6.) Chop up the contents of a 150g/50z drained can of apricots into fairly sizable chunks – quarters, say? (Tinned apricots should give you a weight and a drained weight – make sure you get the drained weight, i.e. without the water.) That’s the least amount you could use – I feel it could easily have had a few more. I suppose you could use real apricots, but let’s pretend you’re not.
7.) Divide your chopped apricots into four piles. (This is where I depart from the recipe, which wants you to keep them all together.)
–If you have a food processor, then process two of the quarters, and stir into about two thirds of the whipped double cream. If, like me, you don’t own a food processor, then add them to the whipped double cream and whisk it a bit more, covering the bowl with your other hand, so that it doesn’t go everywhere…
–then loosely stir in another quarter. And put the mixture in the fridge.
–Yes, you’ve got another quarter of the chopped apricots and a third of the whipped cream left… be patient!
8.) While you’re waiting for the meringues to cool, get working on the caramelised sugar shapes. If, like me, the idea is terrifying – be calm! I found this quite surprisingly easy. That might be a fluke, and I’ll never manage it again, but… we’ll see!
9.) Line a baking sheet (or any flat surface, really) with baking paper/parchment. Heat 6 tablespoons of granulated sugar gently, until it melts, then increase the heat and cook until a spoonful hardens when dropped into cold water. The key here, I think, is heating it really gently and slowly to start with. I stared at it for ages, and it was doing nothing. I started to wonder whether the heat was turned on, whether the book was lying, whether the sugar was somehow heat resistent… but no, it just needed time to contemplate melting. And the spoonful-hardens-in-water thing sounds like fanciful recipe book nonsense, but it worked – it even made a clink against my glass bowl. It made me feel a little like a magician.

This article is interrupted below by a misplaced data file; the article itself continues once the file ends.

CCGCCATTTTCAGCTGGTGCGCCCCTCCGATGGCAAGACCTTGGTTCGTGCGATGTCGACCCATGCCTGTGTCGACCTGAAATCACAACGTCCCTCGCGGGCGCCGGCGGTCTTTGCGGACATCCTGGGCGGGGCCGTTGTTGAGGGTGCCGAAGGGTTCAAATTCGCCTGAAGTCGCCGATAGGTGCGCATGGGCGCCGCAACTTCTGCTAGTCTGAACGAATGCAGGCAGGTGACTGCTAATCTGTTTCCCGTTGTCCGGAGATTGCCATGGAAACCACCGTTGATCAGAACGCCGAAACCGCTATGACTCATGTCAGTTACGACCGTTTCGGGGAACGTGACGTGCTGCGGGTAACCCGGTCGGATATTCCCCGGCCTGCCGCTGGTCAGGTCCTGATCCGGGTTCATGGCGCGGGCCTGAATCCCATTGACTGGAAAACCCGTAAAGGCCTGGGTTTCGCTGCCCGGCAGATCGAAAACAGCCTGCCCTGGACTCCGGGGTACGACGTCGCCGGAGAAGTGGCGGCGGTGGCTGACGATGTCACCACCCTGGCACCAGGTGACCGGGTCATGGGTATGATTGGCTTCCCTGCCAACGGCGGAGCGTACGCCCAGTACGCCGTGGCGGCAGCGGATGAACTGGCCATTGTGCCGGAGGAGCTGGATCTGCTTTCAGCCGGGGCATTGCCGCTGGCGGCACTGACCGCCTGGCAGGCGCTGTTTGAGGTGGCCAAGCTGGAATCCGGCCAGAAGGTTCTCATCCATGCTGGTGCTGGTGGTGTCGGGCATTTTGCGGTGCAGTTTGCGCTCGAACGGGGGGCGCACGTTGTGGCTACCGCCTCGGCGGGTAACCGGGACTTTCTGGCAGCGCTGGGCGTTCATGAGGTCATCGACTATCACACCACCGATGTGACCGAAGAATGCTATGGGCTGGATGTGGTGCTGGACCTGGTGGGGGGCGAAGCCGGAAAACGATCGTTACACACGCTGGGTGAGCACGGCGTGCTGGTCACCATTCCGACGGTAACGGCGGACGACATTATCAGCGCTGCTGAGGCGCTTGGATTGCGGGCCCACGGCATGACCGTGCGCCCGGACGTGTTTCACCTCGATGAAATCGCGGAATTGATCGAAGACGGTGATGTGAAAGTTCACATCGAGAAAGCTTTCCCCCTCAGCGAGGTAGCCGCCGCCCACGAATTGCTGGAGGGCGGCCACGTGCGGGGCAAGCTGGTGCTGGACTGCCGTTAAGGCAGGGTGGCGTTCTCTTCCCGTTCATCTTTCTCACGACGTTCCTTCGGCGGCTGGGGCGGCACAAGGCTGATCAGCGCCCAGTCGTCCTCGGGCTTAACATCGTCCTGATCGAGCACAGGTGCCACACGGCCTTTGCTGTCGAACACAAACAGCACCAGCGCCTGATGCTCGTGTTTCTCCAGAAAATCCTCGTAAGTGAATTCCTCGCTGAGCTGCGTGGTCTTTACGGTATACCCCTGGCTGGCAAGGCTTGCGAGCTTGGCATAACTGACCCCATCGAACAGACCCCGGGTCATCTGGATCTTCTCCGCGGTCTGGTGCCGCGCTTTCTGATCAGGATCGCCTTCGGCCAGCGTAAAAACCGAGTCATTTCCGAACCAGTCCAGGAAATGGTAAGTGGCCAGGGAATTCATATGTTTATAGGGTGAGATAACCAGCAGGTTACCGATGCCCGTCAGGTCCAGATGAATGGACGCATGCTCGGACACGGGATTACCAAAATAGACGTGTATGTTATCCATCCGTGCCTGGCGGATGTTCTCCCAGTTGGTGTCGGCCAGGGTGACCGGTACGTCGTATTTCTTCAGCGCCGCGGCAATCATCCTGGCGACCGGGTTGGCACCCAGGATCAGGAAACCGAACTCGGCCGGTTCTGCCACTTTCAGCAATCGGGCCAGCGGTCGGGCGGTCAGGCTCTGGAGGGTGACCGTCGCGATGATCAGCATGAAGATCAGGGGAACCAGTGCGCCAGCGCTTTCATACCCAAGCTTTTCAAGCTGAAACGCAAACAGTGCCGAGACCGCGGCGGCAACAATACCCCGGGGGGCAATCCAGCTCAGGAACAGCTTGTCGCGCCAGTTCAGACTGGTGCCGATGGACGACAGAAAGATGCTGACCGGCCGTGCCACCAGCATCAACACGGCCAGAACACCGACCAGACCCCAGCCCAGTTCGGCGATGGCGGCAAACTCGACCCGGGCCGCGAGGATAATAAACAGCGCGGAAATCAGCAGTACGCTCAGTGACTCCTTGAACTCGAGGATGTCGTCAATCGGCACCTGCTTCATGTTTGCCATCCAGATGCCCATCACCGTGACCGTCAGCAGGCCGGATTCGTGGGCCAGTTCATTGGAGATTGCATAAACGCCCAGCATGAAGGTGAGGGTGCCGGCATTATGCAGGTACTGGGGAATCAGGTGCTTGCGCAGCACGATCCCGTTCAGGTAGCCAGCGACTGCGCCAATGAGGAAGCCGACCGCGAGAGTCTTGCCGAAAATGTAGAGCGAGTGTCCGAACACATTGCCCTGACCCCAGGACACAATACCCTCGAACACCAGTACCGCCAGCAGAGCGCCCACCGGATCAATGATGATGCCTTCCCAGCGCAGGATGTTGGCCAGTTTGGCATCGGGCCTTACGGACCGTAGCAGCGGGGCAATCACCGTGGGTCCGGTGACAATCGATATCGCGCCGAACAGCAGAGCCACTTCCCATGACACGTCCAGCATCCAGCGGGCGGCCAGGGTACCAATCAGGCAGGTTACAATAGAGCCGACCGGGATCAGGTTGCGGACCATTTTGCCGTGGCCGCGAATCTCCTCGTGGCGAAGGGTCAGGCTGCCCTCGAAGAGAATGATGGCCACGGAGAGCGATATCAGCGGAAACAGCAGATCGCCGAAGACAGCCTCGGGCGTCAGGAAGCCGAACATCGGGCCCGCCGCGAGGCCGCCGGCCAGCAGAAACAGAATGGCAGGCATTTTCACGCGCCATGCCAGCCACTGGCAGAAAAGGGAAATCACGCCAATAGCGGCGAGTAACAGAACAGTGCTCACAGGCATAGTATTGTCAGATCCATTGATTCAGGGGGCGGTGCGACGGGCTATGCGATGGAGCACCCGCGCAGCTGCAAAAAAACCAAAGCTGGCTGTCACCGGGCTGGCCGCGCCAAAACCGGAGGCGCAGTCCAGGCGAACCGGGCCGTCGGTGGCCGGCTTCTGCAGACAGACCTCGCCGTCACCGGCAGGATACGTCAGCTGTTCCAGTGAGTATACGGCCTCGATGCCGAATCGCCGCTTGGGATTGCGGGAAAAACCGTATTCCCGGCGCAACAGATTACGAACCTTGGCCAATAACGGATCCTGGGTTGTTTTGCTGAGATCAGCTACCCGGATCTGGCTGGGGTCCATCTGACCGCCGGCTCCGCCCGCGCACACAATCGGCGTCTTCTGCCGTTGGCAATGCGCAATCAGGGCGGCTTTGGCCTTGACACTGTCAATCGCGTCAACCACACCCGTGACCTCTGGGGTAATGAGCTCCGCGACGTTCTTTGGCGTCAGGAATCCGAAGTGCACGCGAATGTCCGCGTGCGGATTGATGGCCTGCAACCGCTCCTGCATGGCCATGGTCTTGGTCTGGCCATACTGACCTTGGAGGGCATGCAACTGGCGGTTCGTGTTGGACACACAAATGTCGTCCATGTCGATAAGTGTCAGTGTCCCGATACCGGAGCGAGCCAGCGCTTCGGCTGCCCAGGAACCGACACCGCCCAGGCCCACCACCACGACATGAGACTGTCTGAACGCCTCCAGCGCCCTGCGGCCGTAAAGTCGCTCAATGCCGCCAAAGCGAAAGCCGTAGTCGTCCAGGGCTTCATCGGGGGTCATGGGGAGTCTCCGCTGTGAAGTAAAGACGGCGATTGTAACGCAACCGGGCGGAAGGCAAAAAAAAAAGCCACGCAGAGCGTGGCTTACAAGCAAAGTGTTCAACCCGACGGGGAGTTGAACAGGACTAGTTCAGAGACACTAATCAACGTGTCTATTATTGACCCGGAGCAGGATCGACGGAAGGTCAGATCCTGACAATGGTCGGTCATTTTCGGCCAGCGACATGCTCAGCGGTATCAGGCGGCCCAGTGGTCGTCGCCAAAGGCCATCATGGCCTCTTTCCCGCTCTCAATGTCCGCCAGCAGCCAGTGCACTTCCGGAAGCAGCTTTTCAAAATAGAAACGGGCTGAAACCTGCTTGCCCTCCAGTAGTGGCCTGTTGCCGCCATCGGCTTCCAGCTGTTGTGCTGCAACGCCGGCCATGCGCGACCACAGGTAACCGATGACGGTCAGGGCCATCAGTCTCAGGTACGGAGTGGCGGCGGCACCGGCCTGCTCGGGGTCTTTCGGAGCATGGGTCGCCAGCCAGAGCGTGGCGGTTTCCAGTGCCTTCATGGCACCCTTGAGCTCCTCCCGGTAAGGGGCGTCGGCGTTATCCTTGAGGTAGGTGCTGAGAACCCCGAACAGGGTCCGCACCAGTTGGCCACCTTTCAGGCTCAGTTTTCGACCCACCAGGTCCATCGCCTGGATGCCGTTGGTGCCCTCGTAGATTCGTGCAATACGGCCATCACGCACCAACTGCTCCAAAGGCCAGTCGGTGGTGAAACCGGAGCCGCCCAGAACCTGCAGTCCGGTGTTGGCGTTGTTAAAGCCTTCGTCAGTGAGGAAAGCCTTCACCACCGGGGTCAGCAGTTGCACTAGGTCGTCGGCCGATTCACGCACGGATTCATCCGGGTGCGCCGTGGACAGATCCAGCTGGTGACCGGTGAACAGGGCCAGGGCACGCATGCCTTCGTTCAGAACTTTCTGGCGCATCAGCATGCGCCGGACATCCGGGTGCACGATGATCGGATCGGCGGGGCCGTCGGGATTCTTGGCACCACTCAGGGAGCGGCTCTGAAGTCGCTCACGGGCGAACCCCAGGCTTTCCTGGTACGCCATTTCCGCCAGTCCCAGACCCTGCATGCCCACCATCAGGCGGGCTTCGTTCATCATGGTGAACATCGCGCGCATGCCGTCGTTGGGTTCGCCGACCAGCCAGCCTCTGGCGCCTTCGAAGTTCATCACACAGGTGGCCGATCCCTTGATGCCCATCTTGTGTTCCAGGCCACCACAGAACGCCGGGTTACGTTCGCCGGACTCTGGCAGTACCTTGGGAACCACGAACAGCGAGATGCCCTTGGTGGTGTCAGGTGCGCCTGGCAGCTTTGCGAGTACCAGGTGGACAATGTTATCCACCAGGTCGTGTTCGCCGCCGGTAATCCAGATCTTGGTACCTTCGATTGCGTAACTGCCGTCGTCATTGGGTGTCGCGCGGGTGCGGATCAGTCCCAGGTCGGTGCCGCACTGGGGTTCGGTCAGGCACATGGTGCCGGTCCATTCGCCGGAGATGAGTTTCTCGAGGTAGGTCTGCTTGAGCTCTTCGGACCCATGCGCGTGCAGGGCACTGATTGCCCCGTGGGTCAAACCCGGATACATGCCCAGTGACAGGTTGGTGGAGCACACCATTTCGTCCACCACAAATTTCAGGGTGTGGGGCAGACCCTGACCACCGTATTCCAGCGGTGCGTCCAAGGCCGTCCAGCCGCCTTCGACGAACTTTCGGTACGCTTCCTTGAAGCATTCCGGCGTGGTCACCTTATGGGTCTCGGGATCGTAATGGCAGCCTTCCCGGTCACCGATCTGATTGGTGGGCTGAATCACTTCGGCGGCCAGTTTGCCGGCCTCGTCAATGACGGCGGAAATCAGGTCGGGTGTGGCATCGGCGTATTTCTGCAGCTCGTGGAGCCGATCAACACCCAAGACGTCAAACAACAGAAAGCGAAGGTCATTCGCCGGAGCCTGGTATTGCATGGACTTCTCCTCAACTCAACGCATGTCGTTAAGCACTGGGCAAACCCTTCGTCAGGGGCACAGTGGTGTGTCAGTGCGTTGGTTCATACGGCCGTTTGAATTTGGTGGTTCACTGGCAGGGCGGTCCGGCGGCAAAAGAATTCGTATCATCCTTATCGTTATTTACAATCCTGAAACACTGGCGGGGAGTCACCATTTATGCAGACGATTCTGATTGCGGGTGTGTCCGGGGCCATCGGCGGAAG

10.) Drizzle the sugar into decorative shapes. So says the recipe book. As you can see, my ‘decorative shapes’ are just blobs. But it was fun, and so easy – put a small amount on a wooden spoon, and drizzle it around. Add more to each shape if you want to. Maybe next time I’ll be ambitious and spell out my name or something, but my baking parchment wasn’t quite level, so the melted sugar ran everywhere. Perhaps you should use some to weigh down the corners first?
11.) Compiling Time!
–Turn one cooled meringue-filled-baking-tin onto a plate. This is where I accidentally dropped the tin onto the oven, and caused earthquake-like cracks throughout the meringue. Oops. Have it upside down, so the softer side is in the middle of the gateau.
–Spread the meringue/cream mixture on top
–Put the second meringue on top. Try and keep the top uppermost… might involve some judicious juggling, or turning onto another surface first, but the firm bit needs to be on top. (And you know how fragile meringue can be. Maybe use cream as an adhesive…)
–Spread the remaining cream on top.
–Scatter the remaining apricots over the top (you knew there was a reason these were left!)
–Add your decorative sugar shapes – and we’re all done for a yummy, oh-so-healthy (ahem) pudding!
Do let me know if you give it a go…